Paul Heaton & Jacqui Abbott at The Olympia Theatre – Review

Paul Heaton & Jacqui Abbott at The Olympia Theatre - Review

ShareShare on FacebookTweet about this on TwitterShare on Google+

Paul Heaton & Jacqui Abbott at The Olympia Theatre - Review

Roy Cropper, a dark green anorak and an Asda bag for life. Not what you’d expect to see taking the stage at The Olympia. Awkwardly balancing his lyrics book, peering through over sized geeky glasses, he looks confused. Confused at the packed out venue making massive whoops of welcome. Luckily he has his smiling songbird to capture the crowd. No, it’s not Roy Cropper’s karaoke bingo bus tour. It’s Paul Heaton and Jacqui Abbott, previously appreciated over three musical decades as The Housemartins and The Beautiful South.

First off “The Moulding Of A Fool” is unleashed. A newbie from Abbot and Heaton’s recent album “What Have We Become“. Pumping piano, delicate strings and a punctuating bass line candy coat the acidic lyrical observations bemoaning modern culture. Alcohol turning dreams to plasticine, cheapest shops, tightest tops, cigarettes and school bullies culminate in chorus for “Revolution won’t be televised and neither will your death.” It sets the pace for the retro rollercoaster of greatest hits and best bits from The Beautiful South and The Housemartins. Now fifty shades greyer than they were when these songs peaked, the audience indulges everything on offer. Reminiscing in “Pretties Eyes“, still seeking Ingrid Bergman’s kiss in “Carry On Regardless“, silly dancing to “Me And The Farmer“. Trading on the Roy Cropper jokes, Heaton says he has Hayley in the bag- which he only brought to fill full of Tayto, before dedicating “Old Red Eyes” to the generous folks of Temple Bar who rescued him on several drunken occasions.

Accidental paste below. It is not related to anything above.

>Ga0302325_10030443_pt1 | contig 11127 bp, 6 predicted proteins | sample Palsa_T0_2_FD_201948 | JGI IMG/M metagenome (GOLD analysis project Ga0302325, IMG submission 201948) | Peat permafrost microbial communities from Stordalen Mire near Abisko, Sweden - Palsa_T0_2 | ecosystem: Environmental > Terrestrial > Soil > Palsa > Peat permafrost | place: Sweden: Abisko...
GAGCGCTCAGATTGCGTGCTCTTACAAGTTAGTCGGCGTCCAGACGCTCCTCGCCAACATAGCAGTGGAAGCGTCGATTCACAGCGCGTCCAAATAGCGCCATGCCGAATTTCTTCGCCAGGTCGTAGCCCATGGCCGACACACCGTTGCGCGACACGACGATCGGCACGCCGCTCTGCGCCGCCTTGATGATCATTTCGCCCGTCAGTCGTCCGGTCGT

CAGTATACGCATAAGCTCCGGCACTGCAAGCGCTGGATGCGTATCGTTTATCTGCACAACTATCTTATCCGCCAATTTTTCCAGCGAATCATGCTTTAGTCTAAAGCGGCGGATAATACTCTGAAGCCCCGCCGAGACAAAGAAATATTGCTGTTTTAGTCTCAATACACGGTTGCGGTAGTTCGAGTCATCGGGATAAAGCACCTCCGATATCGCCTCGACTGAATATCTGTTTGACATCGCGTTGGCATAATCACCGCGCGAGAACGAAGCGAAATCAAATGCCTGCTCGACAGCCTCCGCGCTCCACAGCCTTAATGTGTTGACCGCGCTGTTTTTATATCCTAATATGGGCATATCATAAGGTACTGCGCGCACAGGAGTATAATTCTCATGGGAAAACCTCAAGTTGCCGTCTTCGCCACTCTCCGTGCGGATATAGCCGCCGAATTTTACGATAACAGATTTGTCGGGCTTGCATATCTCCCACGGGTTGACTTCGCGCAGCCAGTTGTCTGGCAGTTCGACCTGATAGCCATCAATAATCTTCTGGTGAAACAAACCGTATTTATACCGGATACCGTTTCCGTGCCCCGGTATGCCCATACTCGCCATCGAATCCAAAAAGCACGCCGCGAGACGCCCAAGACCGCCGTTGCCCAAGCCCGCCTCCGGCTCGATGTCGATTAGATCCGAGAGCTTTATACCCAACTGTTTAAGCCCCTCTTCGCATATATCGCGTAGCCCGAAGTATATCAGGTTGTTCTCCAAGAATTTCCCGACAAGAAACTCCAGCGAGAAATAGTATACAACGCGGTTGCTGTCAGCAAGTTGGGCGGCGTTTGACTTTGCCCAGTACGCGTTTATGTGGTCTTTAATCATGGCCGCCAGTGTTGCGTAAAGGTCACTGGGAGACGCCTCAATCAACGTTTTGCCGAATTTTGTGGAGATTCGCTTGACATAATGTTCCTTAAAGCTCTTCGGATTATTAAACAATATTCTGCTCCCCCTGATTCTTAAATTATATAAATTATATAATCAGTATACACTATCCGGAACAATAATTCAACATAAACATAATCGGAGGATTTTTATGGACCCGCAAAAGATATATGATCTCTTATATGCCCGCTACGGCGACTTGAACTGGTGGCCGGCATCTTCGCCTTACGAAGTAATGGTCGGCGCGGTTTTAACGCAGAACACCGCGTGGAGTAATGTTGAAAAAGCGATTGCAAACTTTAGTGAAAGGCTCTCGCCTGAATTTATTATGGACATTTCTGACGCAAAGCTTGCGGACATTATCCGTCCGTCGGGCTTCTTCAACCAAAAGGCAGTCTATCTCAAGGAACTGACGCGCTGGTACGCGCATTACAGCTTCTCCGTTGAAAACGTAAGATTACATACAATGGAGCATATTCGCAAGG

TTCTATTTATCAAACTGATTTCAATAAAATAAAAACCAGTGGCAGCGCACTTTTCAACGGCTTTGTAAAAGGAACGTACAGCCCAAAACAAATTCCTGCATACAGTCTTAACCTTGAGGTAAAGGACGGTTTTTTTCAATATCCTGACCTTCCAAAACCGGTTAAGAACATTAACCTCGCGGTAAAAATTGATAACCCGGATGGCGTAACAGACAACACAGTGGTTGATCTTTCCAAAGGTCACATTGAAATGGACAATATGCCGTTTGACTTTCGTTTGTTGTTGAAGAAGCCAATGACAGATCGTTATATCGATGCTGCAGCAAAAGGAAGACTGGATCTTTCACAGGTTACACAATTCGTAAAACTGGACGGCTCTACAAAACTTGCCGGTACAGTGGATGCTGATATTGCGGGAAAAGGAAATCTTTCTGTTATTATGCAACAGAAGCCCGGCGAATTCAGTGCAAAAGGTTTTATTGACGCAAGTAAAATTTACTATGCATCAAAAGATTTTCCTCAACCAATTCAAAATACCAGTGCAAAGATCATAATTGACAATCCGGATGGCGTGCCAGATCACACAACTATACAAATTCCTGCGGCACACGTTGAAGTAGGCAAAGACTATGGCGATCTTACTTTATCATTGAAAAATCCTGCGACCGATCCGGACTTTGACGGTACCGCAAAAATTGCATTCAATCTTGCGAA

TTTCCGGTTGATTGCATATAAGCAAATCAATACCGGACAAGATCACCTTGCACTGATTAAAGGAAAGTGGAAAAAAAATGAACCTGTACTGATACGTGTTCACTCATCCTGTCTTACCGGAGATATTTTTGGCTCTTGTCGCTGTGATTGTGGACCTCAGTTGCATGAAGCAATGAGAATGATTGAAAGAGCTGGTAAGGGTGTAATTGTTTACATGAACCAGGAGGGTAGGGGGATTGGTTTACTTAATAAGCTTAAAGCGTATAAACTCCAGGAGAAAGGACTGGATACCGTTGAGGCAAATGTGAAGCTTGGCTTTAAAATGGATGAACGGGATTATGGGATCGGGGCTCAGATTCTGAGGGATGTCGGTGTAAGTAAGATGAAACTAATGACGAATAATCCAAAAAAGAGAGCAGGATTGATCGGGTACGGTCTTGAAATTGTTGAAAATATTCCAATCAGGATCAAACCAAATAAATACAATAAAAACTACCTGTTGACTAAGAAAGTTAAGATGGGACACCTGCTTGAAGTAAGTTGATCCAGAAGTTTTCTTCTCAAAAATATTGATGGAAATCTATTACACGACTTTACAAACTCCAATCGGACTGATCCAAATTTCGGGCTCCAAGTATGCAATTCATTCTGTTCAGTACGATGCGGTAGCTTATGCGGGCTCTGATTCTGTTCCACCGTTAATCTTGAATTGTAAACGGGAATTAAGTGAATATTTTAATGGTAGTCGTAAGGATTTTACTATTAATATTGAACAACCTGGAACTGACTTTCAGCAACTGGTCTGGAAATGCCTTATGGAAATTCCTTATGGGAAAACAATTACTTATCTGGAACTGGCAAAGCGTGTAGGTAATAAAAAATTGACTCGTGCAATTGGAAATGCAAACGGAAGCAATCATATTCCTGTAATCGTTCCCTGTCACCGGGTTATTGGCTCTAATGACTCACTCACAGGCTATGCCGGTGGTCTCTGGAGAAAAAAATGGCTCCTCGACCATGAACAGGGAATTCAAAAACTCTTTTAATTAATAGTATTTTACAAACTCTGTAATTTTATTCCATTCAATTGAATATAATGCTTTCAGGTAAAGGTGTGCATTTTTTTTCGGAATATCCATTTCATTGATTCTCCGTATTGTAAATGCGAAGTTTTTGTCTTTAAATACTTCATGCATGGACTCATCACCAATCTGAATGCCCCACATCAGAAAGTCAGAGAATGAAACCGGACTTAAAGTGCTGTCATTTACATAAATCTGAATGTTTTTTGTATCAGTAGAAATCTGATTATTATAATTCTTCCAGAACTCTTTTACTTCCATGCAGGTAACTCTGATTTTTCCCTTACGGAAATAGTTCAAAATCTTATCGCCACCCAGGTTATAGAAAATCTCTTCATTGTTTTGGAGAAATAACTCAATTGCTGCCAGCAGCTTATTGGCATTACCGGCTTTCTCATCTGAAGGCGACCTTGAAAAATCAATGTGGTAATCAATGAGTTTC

Hidden amongst the hits is a song called “When It Was Ours” from the new album. It’s like the musical melting of a galaxy and a caramel bar. This vocal duo revisit a once loved location that’s now run down and shitty. It was all feathers, stars and daffodils in it’s glory. Now, “it’s other couples falling walls/ it’s other couples punctured balls “. A sombre lesson in not looking back is wrapped in vocal gold and delivered with melodramatic melancholy. “We just like singing it” understates Heaton. Yeah, we like you singing it too.

Everybody’s Talking“, “Good As Gold” and “Don’t Marry Her” ramp up the retro. Jackie gets called “A Cracker” from fans in the pit, Paul dedicates a song to his daughters who have advised him to stop dancing. “Rotterdam” prevails with “All the men are gargoyles/dipped long in Irish stout/ the whole place is pickled/ the people are pickles for sure”. Yip, there’s a fair bit of midweek middle aged pickling going on here too. Memories are relived as the happiest of happy hours begins. “Happy hour, again and again and again/ It’s happy hour again.” They could have finished there but they gave the crowd ten per cent extra free in the encore with “Perfect 10” and a flawless acapella version of “Caravan Of Love.”

Paul, Jacqui and their band made magic here tonight. It’s rare to witness this intensity of connection between fans and artists. The people literally relived their youth to the music, indulging in ever second of it. I hope they all go out and buy “What Have We Become ” because the memories don’t have to end with the encore. And anyway Roy will need a new bag for life soon, they don’t come cheap you know.

Review by Ciara Sheahan

 

Lucy Ivan

comments to this article